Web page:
Belarus has a small but steady presence in the University Library, with over 1800 items published in Belarus held here already and a dozen or so more added every year. The primary language is Russian, with Belarusian a sizeable minority. This post looks at the language divide in our holdings and at some recent acquisitions.
Of the books produced in Belarus held by the University Library, fewer are in Belarusian (750) than in Russian (950). To a certain extent, this is a reflection of the Library’s collection development policy which focuses on material in languages taught in the University. Russian is the main Slavonic language to be taught in Cambridge, and Belarusian is not taught, although Belarus and its culture and history do feature postgraduate and post-doctoral research. The division of languages in our Belarusian holdings is also, however, to a degree representative of language use in Belarus itself.
Belarusian and Russian are both official languages in Belarus. The 2009 Belarus census (data from http://census.belstat.gov.by) showed that the two languages were at that point almost neck and neck in usage. As native tongues, Belarusian and Russian between them accounted for over 90% of the country’s 9.5 million inhabitants, with over 5,000,000 native Belarusian speakers and just under 4,000,000 native Russian speakers. The census also asked recipients to name any non-native languages known fluently. Belarusian had 1,280,000 responses for this and Russian 1,300,000. The CIA World Factbook section for the country, however, suggests that Belarusian is now very much in the minority, giving Russian as the native tongue of an eye-popping 70.2% of the population against a very low 23.4% for Belarusian.
The University Library’s holdings in Belarusian date mainly from the last 100 years. The pace of accession was very slow until it picked up in the 1960s (a decade represented by 60 Belarusian books) and then peaked in the 1980s (261 books). Figures since then have waned, most sharply between the 1990s (203) and the 2000s (50), but the figure of 39 books acquired so far this decade hints at a small revival. In all decades, these books made up fewer than 50% of our accessions from Belarus itself, with Russian standardly the main language. This largely continues to be the case to this day. A recent batch of arrivals has included the books detailed below, beneath the image which shows the covers of three of the arrivals.
– Selected works on Belarusian grammar and lexicology by the renowned philologist A.M. Bulyka (C204.d.2137)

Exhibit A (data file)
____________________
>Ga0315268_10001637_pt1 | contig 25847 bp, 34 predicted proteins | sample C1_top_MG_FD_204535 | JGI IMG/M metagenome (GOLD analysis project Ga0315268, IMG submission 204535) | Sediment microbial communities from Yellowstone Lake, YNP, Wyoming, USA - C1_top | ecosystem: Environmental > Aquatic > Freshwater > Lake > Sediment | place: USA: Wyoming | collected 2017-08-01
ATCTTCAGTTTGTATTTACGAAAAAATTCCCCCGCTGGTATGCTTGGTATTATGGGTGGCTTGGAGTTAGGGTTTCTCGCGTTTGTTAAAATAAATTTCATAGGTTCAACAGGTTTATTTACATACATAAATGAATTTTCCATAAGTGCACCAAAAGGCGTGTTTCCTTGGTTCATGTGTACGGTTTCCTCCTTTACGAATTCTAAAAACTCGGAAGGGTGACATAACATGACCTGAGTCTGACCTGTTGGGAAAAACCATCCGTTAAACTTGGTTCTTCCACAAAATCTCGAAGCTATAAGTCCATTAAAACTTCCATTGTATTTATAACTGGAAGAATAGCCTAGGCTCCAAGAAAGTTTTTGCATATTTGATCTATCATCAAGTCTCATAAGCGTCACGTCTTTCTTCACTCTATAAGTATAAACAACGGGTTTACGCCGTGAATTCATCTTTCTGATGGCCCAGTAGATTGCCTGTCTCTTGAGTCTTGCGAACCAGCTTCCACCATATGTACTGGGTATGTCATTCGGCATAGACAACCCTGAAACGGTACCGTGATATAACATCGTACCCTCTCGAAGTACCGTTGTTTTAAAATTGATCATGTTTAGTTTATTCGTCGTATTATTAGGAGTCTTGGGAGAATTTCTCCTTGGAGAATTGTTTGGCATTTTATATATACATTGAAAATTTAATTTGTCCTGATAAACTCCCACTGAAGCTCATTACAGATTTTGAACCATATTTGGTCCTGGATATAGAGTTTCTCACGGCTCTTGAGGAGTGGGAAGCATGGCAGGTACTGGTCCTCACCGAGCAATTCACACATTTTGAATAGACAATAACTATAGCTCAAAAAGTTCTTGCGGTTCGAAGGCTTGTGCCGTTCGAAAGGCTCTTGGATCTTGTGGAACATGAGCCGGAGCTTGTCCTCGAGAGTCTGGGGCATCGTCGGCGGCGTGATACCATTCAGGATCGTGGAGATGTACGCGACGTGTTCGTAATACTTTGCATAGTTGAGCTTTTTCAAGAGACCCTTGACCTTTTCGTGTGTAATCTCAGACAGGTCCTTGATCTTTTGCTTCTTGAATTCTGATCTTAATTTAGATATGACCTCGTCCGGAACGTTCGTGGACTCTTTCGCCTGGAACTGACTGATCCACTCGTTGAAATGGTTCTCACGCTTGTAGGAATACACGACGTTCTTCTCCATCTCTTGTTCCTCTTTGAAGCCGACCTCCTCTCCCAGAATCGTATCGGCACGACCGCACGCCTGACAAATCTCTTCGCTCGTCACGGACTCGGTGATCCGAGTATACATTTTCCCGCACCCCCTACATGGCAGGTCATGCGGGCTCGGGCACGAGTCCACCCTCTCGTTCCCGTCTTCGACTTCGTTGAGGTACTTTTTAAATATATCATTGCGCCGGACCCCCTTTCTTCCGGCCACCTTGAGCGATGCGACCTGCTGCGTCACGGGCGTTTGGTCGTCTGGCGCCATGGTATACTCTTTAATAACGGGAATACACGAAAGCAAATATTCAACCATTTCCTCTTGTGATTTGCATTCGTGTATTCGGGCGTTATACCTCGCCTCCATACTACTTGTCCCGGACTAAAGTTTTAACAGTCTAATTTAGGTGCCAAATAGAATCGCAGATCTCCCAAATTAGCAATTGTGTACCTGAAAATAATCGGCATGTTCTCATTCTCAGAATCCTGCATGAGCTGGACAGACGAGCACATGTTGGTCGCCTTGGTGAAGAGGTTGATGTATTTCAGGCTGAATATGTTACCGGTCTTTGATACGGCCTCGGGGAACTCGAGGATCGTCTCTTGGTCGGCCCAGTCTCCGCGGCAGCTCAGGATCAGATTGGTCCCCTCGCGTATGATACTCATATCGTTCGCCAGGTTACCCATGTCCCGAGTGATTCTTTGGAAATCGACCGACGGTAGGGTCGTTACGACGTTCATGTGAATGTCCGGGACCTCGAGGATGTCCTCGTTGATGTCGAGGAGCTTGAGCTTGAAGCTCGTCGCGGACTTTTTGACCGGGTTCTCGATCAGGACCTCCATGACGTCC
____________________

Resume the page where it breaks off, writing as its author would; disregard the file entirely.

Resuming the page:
– A large-scale book of writings dedicated to Iazap Drazdovich (1888-1954), the Belarusian artist and scholar, accompanied by selected works by him (C201.b.7545)
– A bibliography of the 3867-volume library of the Soviet Belarusian poet and dramatist P.F. Hlebka (C210.c.2092). The volume includes a section of reproductions of the covers of books within the collection (some are shown in the illustration towards the top of the page).
– The selected works of Frantsishak Bahushevich, a major figure in 19th-century Belarusian literature (C204.d.2134). Before the acquisition of this volume, Bahushevich was represented in our collections only by a 72-page book of poems produced under a pen name (756:33.d.95.211).
– Belarusy v evropeiskom soprotivlenii (Minsk, 2015) – while the Belarusian partisans’ role within their country is fairly well known, V.P. Pavlov examines in this book the role played by Belarusians in resistance organisations in other countries across Western and Eastern Europe, including resistance work within prisoner of war camps (C204.d.2140)
– Five volumes of catalogues of the 17th-century (888.c.730) and 18th-century (888.c.731(1-4)) rare books of the Radziwill collection held by the Iakub Kolas Central Academic Library in Minsk. These lovely books provide detailed descriptions of hundreds of books, accompanied by facsimiles of notable title pages, provenance marks, and so on.
– Finally, Dokumental’naia pis’mennost’ Velikogo Kniazhestva Litovskogo (C210.c.2138) by A.I. Grusha, which looks at the introduction of the use of written documents as records of transactions and ownership in the Lithuanian Grand Duchy, whose territory included modern-day Belarus.